Efficient Methods for the Characterization of Unknown
November 20, 2008 - 11:15-11:40am
RLE Conference Center 36-428
The practical realization of quantum information devices and, ultimately, large-scale quantum computation, requires developing efficient methods to understand the coherent control limitations due to decoherence and other noise sources. I will give an overview of current work showing how simple and efficient randomization methods (that can already be applied in today's labs) provide crucial information about noisy quantum processes, such as the presence of spatial correlations, non-Markovian effects, and the relative probabilities of multi-qubit errors, that help assess the physical noise mechanisms, the effectiveness of quantum error correction protocols, the presence of noiseless subsystems, and the applicability of fault-tolerance threshold theorems.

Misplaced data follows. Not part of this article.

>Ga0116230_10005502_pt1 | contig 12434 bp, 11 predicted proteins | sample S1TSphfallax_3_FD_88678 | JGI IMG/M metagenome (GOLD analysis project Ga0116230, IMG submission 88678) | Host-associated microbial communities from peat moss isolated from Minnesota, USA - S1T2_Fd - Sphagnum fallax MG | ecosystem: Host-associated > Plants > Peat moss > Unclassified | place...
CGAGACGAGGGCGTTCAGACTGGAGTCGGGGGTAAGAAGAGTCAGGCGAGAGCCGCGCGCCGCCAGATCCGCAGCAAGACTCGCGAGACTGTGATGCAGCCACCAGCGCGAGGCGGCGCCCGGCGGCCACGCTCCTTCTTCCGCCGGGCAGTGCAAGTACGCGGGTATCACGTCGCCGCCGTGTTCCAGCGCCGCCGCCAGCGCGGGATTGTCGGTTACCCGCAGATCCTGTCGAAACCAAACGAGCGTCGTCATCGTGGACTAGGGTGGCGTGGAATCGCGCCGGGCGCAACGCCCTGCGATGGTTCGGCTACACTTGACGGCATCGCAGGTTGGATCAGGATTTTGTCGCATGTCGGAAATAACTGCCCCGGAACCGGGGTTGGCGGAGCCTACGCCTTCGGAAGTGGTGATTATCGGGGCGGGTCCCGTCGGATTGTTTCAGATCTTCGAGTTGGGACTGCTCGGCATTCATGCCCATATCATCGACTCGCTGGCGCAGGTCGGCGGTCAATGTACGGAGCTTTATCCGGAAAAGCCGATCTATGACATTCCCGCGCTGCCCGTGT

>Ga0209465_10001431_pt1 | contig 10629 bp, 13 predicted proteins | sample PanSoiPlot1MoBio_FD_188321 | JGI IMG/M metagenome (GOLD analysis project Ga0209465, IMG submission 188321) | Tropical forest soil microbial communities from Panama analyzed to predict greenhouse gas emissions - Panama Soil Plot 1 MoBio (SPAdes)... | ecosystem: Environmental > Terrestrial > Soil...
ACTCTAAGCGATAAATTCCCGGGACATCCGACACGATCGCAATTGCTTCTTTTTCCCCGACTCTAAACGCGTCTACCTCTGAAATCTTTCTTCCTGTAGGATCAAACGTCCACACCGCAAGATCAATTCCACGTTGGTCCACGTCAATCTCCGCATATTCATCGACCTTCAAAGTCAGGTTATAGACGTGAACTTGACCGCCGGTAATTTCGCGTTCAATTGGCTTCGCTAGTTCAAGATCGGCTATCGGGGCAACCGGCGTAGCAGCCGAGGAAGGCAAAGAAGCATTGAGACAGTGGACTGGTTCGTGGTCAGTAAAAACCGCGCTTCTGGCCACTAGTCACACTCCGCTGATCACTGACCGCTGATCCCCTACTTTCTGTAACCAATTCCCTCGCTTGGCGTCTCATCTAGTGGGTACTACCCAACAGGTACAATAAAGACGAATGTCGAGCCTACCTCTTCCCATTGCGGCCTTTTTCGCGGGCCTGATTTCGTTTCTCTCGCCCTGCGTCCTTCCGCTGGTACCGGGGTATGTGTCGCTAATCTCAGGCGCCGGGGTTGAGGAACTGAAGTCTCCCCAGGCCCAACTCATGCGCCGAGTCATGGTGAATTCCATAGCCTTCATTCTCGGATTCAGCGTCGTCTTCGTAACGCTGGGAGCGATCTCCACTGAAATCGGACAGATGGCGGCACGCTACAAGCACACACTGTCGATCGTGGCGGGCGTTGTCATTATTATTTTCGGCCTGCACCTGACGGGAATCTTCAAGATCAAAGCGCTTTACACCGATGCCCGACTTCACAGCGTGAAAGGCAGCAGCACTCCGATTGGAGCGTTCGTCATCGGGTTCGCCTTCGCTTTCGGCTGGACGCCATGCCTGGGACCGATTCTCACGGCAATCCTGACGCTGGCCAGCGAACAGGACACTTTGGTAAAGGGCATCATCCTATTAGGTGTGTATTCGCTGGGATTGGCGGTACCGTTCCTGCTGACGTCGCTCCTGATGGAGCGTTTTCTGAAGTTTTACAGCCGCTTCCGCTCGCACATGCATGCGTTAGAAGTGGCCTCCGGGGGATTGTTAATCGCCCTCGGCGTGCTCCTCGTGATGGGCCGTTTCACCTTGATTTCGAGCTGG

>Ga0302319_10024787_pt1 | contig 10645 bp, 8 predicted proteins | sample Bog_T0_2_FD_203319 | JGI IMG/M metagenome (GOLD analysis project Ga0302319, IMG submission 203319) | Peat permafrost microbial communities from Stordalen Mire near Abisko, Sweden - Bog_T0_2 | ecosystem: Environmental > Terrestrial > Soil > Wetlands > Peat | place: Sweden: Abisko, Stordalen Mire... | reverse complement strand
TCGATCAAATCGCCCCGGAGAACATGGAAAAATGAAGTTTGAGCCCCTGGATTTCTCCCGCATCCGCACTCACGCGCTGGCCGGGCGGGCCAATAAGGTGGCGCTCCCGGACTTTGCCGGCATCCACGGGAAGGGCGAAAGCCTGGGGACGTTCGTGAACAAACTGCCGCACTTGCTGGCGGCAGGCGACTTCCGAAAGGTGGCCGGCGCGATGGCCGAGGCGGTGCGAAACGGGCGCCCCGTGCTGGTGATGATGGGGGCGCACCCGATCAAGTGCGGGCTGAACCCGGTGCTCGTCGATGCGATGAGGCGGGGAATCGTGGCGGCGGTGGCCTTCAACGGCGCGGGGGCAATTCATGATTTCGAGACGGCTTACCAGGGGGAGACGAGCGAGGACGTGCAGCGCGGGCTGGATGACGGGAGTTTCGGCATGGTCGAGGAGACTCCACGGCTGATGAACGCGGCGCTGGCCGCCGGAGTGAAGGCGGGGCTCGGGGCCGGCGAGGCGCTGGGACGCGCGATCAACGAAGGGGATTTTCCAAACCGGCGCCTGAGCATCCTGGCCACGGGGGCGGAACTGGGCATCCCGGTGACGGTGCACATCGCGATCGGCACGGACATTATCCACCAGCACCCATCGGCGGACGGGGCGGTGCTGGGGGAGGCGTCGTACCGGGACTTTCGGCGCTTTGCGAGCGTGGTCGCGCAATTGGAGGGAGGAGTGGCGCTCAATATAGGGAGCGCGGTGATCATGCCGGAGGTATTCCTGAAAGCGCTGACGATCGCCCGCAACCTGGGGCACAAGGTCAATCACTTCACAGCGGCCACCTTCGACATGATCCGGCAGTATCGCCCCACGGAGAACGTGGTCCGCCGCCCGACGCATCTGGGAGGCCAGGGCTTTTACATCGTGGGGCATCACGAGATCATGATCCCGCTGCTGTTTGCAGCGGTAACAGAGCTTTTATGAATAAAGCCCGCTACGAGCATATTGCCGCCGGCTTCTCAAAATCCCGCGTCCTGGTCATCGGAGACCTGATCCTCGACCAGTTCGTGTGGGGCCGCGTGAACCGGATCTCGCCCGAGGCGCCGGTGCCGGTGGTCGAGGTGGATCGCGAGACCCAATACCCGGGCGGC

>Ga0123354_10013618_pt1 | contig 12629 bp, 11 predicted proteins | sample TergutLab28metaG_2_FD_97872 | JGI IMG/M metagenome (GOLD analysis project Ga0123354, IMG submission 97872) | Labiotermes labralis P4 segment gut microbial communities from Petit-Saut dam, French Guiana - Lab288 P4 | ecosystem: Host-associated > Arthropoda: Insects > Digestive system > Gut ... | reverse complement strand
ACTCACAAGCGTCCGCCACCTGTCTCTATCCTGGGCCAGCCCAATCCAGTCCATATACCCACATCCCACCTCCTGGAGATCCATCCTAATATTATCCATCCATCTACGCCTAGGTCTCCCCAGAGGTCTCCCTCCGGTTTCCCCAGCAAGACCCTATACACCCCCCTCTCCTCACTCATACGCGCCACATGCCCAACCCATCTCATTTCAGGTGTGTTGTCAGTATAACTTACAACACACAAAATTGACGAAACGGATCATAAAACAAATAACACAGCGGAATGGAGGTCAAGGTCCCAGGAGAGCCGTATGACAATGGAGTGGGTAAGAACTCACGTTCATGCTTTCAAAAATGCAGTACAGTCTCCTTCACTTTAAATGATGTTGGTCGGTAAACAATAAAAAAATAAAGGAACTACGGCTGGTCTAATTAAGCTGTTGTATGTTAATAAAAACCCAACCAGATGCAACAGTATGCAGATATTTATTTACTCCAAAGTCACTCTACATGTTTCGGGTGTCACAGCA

Joseph obtained his B.Sc. in physics at McGill University, followed by a Master's degree in experimental physics and then a PhD in theoretical physics (2001), both from Simon Fraser University. The focus of his Ph.D. degree was quantum chaos and the quantum-classical correspondence for complex dynamical systems. After his Ph.D. Joseph took up a two year post-doctoral position at MIT, followed by a two year post-doctoral fellowship at the Perimeter Institute for Theoretical Physics, where he studied the interface of randomness, decoherence, and quantum complexity, and developed seminal theoretical methods for understanding and overcoming the challenges confronting the practical implementation of quantum information algorithms. Joseph is currently a faculty member of the Department of Applied Mathematics at the University of Waterloo, a member of the Institute for Quantum Computing, and a scholar of the Canadian Institute for Advance Research. Joseph is actively working in the fields quantum information theory and quantum foundations, and he is spending the fall of 2008 as a visiting professor at MIT